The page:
LGBT advocates cheered Vice President Joseph Biden last week for officiating the wedding of a same-sex couple who work at the White House, but high-ranking U.S. Catholic bishops aren’t so happy.
In a blog posted Friday on the website for U.S. Conference of Catholic Bishops, three prominent bishops denounced the idea that a “prominent Catholic politician” would marry a same-sex couple.
“When a prominent Catholic politician publicly and voluntarily officiates at a ceremony to solemnize the relationship of two people of the same-sex, confusion arises regarding Catholic teaching on marriage and the corresponding moral obligations of Catholics,” the bishops write. “What we see is a counter witness, instead of a faithful one founded in the truth.”
Although Biden’s name is never enumerated, recent events leave little doubt the vice president, who’s Catholic, is the focus of the blog post. Last week, Biden presided over the wedding of Brian Mosteller, director of Oval Office operations and special assistant to President Obama, and Joe Mahshie, a trip coordinator for first lady Michelle Obama.
The three bishops who wrote the blog post are Joseph Kurtz, archbishop of Louisville, Ky., and president of the U.S. Conference of Catholic Bishops; Richard Malone, bishop of Buffalo, N.Y.; and Thomas Wenski, archbishop of Miami, Fla.
The bishops in a blog post invoke the words of Pope Francis, saying they join him “in preserving the dignity and meaning of marriage as the union of a man and a woman.”
“The two strands of the dignity of the person and the dignity of marriage and the family are interwoven,” the bishops write. “To pull apart one is to unravel the whole fabric.”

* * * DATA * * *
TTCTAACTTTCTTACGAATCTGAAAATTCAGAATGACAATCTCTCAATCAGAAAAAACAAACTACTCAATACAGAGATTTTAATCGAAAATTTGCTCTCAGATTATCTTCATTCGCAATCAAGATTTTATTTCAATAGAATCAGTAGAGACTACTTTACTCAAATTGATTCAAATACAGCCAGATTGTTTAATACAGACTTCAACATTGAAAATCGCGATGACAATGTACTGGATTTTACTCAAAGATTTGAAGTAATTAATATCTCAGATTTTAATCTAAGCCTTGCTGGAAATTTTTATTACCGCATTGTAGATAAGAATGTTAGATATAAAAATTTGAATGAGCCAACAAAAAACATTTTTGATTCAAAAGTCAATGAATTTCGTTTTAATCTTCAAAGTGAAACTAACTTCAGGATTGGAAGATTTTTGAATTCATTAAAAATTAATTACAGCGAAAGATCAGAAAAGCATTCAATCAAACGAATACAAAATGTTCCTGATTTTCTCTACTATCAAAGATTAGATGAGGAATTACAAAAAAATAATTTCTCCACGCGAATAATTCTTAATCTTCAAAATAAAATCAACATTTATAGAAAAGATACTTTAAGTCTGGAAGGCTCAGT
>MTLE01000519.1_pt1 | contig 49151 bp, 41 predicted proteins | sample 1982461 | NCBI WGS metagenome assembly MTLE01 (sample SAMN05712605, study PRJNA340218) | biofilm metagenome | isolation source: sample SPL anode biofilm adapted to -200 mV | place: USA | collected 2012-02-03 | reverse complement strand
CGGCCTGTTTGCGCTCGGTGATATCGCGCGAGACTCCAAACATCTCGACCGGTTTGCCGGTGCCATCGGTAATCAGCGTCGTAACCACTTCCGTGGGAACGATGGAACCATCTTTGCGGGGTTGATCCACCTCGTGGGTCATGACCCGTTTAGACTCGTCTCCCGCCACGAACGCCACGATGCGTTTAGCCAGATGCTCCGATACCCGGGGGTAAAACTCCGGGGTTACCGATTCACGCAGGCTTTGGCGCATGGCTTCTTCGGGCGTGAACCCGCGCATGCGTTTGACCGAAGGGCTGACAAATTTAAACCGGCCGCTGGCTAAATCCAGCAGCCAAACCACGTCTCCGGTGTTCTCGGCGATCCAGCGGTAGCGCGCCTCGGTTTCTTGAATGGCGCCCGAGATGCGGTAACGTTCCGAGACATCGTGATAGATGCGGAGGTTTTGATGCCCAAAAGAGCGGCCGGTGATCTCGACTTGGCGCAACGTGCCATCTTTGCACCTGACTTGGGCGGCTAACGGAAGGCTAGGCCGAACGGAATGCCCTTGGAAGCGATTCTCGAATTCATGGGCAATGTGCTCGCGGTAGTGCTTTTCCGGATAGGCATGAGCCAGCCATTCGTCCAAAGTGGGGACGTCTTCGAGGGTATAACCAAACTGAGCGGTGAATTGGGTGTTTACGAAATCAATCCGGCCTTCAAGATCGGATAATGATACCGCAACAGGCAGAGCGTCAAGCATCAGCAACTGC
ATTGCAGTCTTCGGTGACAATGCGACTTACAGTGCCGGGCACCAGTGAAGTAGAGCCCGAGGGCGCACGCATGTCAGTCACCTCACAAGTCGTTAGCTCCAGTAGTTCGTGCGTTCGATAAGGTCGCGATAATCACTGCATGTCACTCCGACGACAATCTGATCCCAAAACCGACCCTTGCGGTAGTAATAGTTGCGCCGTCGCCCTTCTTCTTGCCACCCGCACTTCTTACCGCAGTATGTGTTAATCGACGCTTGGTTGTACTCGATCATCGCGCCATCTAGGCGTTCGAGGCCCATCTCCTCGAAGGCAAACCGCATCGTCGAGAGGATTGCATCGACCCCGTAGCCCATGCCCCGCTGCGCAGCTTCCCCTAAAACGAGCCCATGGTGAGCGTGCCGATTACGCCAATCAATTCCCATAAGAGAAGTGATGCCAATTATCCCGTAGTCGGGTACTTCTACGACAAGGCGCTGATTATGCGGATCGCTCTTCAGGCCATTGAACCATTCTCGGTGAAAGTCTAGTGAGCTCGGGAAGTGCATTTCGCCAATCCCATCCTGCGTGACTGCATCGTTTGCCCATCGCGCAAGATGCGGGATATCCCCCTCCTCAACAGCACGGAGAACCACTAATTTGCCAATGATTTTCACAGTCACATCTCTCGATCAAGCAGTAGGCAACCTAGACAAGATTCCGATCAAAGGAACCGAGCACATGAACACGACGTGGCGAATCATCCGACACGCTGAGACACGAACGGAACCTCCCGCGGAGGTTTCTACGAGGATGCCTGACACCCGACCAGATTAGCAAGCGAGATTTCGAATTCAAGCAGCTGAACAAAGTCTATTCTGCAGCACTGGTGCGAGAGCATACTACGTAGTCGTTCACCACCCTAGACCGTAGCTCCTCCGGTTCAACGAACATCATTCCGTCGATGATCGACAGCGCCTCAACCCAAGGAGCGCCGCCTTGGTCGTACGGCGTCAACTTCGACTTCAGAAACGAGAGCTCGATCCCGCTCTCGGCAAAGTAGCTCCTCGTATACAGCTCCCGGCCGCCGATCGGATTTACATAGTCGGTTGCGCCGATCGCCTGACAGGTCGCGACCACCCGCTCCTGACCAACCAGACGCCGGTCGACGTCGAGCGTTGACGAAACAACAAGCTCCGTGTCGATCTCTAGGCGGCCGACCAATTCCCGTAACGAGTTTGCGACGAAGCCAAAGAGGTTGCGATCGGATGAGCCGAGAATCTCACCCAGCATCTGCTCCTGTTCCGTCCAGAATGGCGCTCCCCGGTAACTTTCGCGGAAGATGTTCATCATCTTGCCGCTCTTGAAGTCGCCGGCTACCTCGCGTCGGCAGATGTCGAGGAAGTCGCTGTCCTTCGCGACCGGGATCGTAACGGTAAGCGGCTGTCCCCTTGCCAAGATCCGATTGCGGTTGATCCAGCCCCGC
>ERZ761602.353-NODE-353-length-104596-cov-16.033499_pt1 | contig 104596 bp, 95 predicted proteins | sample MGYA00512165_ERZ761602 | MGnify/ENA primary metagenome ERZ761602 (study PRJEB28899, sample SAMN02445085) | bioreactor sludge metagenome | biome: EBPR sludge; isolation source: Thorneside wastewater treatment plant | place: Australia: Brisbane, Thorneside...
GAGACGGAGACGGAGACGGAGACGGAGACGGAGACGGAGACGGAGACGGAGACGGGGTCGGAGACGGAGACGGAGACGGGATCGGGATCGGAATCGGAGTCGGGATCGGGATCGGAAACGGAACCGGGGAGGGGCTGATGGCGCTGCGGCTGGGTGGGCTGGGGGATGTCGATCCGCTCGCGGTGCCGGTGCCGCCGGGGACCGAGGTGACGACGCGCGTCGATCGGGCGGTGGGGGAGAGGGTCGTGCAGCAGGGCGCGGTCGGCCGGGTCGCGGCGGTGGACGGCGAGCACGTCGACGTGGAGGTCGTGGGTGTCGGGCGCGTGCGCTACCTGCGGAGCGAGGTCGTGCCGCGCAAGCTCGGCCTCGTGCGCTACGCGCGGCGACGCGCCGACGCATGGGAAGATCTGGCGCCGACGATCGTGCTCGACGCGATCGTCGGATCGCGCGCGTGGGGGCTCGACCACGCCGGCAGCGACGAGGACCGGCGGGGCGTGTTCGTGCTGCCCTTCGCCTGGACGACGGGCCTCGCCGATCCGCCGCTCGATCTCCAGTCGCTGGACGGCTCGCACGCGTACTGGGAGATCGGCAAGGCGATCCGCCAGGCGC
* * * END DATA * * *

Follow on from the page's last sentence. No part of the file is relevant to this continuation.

Although Francis has a reputation for supporting LGBT people and lessening the church’s condemnation of LGBT right advances, he hasn’t changed the church’s opposition to same-sex marriage. Just before the vote in Italy to legalize civil unions, Francis said January in a speech to the Roman Rota “there can be no confusion between the family as willed by God, and every other type of union.”
Recognizing “faithful witness can be challenging,” the bishops remind all Catholics to uphold the church’s views, especially those like Biden who’ve “embraced positions of leadership and public service.”
“Let us pray for our Catholic leaders in public life, that they may fulfill the responsibilities entrusted to them with grace and courage and offer a faithful witness that will bring much needed light to the world,” the bishops conclude. “And may all of us as Catholics help each other be faithful and joyful witnesses wherever we are called.”
The U.S. Conference of Catholic Bishops didn’t respond to the Washington Blade’s request to verify the “prominent Catholic politician” discussed in the blog post is Biden, nor did the White House respond to a request for comment on the remarks.
Prior to the blog post, each of the three bishops has previously expressed opposition to same-sex marriage. When Maine was first seeking to legalize same-sex marriage in 2009, Malone called it “a dangerous sociological experiment.”
After the U.S. Supreme Court decision in favor of same-sex marriage, Wenski compared the ruling to the Roe v. Wade and Dred Scott decisions, reminding members of his diocese they could lose their jobs for supporting same-sex marriage. Kurtz called the ruling “a tragic error.”
Biden, on the other hand, came out in favor of same-sex marriage on NBC’s “Meet the Press” in 2012, preceding President Obama’s announcement in support of marriage equality by a few days.
Although the three bishops oppose same-sex marriage, the majority of Catholics in the United States support gay nuptials. According to a May poll from the Pew Research Center, about six-in-10 Catholics, or 58 percent, now support same-sex marriage.
Chad Griffin, president of the Human Rights Campaign, offered Monday on Twitter a contrasting view to Biden’s decision to wed a same-sex couple, reminding the bishops “we are all God’s children.”
— Chad Griffin (@ChadHGriffin) August 8, 2016